More recently, psychiatrist Elisabeth Kübler-Ross described a Native American woman who was struck by a hit-and-run driver on a highway and, before dying, was comforted by a stranger, who stopped his car to help her. When he asked her if there was anything he could do for her, she said: “If you ever get near the Indian reservation, please tell my mother that I was OK. Not only OK, but very happy because I am already with my dad.” The woman died a few minutes later, before an ambulance arrived. The stranger was so moved that he drove far out of his way to the Indian reservation, where the mother of the victim told him that her husband had died of a coronary 700 miles away, just one hour before the car accident had occurred (Kübler-Ross 1983:208–209 On Children and Death).

3. Cases in which the Deceased Person Seen was Unknown to the Experiencer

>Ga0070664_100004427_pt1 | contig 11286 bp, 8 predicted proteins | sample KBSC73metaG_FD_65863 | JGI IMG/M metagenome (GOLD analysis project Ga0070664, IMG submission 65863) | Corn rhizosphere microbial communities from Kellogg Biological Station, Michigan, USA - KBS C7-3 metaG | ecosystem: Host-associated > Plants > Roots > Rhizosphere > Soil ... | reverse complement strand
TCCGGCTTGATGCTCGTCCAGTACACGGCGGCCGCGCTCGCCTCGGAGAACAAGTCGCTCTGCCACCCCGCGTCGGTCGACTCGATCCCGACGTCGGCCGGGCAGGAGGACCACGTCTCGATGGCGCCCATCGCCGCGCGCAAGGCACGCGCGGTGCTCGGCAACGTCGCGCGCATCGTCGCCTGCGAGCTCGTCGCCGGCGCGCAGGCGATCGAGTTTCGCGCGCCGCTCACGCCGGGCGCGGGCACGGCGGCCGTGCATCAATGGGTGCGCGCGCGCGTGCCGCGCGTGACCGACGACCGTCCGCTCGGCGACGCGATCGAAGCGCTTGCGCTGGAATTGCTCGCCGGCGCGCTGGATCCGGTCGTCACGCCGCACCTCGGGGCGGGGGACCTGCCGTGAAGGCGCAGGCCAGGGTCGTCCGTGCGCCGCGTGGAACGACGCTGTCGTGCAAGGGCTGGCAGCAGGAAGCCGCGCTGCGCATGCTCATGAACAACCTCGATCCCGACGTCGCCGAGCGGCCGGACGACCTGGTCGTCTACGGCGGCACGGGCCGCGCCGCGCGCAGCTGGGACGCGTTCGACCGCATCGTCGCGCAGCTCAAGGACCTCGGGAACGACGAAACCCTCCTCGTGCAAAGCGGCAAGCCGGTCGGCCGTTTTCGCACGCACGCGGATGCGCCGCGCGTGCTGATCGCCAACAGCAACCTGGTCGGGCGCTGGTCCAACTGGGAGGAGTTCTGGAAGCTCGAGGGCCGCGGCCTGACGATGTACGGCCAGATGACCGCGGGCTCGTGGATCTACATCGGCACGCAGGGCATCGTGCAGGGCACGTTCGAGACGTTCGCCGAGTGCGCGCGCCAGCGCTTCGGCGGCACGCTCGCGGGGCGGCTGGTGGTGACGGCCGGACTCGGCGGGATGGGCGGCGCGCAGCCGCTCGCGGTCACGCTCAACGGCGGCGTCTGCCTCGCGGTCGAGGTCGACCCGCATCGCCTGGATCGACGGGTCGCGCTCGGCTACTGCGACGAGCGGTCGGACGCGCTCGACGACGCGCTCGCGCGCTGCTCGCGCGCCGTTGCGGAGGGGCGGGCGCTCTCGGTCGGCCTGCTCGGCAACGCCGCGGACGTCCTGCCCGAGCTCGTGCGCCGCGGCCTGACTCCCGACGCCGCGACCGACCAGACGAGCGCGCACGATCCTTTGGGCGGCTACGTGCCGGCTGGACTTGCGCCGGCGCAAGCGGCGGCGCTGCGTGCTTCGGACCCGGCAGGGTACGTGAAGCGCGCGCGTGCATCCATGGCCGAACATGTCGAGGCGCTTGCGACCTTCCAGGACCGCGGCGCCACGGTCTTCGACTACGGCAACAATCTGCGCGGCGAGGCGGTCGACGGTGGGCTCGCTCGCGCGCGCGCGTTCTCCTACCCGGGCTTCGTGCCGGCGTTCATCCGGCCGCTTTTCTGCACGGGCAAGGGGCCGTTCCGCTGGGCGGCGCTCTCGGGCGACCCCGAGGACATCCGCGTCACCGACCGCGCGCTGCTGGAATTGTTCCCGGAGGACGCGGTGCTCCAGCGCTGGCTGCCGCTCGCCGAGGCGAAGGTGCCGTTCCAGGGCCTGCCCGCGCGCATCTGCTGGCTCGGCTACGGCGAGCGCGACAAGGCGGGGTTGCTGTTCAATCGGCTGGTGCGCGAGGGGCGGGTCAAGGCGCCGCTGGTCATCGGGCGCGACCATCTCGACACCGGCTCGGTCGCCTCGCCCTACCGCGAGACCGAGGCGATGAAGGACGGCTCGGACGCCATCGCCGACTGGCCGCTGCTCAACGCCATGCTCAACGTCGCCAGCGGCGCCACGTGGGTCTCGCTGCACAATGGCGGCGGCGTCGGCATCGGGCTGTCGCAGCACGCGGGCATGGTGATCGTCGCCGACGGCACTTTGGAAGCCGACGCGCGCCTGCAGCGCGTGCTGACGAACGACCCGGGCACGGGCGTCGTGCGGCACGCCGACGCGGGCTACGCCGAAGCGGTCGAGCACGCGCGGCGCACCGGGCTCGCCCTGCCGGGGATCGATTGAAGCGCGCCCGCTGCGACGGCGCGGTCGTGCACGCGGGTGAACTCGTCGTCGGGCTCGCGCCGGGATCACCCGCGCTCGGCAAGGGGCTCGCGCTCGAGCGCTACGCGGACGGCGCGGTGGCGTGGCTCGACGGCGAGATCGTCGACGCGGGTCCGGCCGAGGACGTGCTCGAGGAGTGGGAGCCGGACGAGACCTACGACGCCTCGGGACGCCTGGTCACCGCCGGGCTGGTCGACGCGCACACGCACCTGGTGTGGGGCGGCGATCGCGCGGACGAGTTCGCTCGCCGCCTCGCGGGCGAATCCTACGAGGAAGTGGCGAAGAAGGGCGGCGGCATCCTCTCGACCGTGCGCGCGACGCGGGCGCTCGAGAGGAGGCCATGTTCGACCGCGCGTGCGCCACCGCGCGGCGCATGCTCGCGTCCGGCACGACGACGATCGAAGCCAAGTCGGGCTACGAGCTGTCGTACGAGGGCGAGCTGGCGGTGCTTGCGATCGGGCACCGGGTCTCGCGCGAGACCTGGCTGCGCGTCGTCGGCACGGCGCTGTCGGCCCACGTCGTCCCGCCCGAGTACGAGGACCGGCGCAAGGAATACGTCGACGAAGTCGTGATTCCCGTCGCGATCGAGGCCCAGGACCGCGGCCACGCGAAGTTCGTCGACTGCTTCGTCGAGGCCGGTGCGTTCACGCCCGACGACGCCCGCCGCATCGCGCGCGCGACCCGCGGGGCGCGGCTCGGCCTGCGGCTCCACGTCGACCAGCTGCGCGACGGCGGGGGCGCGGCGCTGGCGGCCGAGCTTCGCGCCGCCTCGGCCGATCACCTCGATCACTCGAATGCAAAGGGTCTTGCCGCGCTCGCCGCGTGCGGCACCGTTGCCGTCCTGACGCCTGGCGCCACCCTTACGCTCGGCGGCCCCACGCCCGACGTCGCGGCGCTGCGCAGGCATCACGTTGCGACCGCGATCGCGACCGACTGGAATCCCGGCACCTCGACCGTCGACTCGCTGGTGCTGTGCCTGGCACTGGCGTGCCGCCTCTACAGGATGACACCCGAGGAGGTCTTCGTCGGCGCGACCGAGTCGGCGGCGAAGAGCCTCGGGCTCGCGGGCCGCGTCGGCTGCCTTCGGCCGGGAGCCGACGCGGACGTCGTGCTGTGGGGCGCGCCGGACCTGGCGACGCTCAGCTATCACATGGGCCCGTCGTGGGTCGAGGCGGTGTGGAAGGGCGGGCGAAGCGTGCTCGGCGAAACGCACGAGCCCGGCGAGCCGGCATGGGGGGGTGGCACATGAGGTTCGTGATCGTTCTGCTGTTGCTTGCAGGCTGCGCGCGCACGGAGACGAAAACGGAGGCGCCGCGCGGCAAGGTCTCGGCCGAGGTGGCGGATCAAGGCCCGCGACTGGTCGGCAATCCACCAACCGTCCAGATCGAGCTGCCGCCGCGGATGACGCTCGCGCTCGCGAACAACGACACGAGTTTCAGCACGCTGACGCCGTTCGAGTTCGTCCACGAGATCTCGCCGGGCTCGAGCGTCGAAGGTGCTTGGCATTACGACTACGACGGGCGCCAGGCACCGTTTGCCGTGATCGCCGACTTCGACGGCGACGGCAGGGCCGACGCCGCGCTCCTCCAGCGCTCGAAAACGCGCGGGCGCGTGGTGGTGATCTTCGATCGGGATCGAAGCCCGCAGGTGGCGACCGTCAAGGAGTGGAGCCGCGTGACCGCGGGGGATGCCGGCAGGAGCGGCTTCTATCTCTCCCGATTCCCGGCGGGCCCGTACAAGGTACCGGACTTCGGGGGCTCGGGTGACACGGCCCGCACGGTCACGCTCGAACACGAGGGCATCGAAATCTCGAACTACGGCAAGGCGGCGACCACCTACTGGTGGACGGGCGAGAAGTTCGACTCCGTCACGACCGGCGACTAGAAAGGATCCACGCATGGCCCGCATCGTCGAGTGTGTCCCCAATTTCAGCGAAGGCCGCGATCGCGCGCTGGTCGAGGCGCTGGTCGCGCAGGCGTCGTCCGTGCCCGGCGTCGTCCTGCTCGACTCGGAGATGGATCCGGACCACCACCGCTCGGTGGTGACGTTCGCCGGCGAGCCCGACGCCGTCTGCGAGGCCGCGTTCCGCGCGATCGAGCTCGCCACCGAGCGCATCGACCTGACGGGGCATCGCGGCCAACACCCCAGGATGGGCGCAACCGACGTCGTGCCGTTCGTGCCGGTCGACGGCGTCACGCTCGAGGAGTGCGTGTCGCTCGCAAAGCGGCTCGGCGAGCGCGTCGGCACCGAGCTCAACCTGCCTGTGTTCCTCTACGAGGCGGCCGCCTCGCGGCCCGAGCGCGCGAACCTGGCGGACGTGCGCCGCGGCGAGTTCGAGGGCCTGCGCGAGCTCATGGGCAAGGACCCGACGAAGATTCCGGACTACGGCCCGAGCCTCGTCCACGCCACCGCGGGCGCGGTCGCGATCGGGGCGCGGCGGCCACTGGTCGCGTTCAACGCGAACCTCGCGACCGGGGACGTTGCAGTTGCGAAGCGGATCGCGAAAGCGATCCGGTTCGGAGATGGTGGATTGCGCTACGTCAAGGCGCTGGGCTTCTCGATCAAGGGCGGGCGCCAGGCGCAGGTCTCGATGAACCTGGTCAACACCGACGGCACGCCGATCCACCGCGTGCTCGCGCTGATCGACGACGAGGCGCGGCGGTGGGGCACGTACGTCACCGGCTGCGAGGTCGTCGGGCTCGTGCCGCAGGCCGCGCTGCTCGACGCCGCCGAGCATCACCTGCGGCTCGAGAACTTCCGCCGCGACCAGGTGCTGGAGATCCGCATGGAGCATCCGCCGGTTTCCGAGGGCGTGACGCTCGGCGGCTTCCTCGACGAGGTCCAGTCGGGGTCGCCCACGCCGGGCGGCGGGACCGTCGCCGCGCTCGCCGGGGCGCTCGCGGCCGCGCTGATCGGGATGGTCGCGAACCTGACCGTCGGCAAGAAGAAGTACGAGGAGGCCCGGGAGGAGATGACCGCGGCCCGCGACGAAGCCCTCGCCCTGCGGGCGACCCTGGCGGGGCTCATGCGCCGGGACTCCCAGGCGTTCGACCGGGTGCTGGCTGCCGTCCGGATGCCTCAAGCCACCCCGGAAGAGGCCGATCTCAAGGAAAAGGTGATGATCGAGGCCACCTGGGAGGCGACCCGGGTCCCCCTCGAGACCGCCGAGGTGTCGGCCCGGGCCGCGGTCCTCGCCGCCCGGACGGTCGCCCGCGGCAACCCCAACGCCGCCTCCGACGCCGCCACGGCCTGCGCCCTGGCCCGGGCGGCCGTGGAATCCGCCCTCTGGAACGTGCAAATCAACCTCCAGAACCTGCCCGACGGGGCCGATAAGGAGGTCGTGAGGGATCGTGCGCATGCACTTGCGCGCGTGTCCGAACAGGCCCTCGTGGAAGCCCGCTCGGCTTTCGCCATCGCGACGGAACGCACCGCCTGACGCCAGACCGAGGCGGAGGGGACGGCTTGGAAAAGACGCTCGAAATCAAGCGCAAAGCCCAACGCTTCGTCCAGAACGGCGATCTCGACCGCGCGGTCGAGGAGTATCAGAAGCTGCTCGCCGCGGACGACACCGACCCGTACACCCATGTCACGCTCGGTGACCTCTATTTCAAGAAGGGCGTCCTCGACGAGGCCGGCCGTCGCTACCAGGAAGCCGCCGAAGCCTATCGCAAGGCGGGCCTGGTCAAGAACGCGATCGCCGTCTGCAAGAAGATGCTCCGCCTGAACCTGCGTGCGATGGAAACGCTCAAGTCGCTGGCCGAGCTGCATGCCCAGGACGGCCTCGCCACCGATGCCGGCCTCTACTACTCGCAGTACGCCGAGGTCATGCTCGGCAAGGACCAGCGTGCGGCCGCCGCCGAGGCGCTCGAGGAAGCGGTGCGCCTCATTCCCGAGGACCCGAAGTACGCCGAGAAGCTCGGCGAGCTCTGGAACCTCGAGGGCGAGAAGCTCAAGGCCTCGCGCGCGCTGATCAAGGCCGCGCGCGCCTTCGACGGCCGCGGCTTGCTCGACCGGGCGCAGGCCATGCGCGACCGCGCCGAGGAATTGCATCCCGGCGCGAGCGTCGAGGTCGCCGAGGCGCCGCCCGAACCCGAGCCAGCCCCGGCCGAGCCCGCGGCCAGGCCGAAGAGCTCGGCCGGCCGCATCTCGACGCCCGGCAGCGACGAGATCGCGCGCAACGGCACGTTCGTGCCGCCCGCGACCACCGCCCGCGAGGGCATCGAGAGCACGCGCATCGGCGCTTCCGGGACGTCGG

Cardiologist Maurice Rawlings described the case of a 48-year-old man who had a cardiac arrest. In a NDE he perceived a gorge full of beautiful colours, lush vegetation, and light, where he met both his stepmother and his biological mother, who had died when he was only 15 months old. His father had remarried soon after his biological mother’s death, and the experiencer had never even seen a photo of her. A few weeks after this episode, his aunt, having heard about this vision, visited and brought a picture of his mother posing with a number of other people. The man had no difficulty picking his mother out of the group, to the astonishment of his father (Rawlings 1978:17–22 Beyond Deaths Door).

Pediatrician Melvin Morse described the case of a 7-year-old boy dying of leukaemia, who told his mother that he had travelled up a beam of light to heaven, where he visited a “crystal castle” and talked with God. The boy said that a man there approached him and introduced himself as an old high school boyfriend of the boy’s mother. The man said he had been crippled in an automobile accident, but in the crystal castle he had regained his ability to walk. The boy’s mother had never mentioned this old boyfriend to her son, but after hearing of this vision, she called some friends and confirmed that her former boyfriend had died the very day of her son’s vision (Morse and Perry 1990:53 Closer to the Light).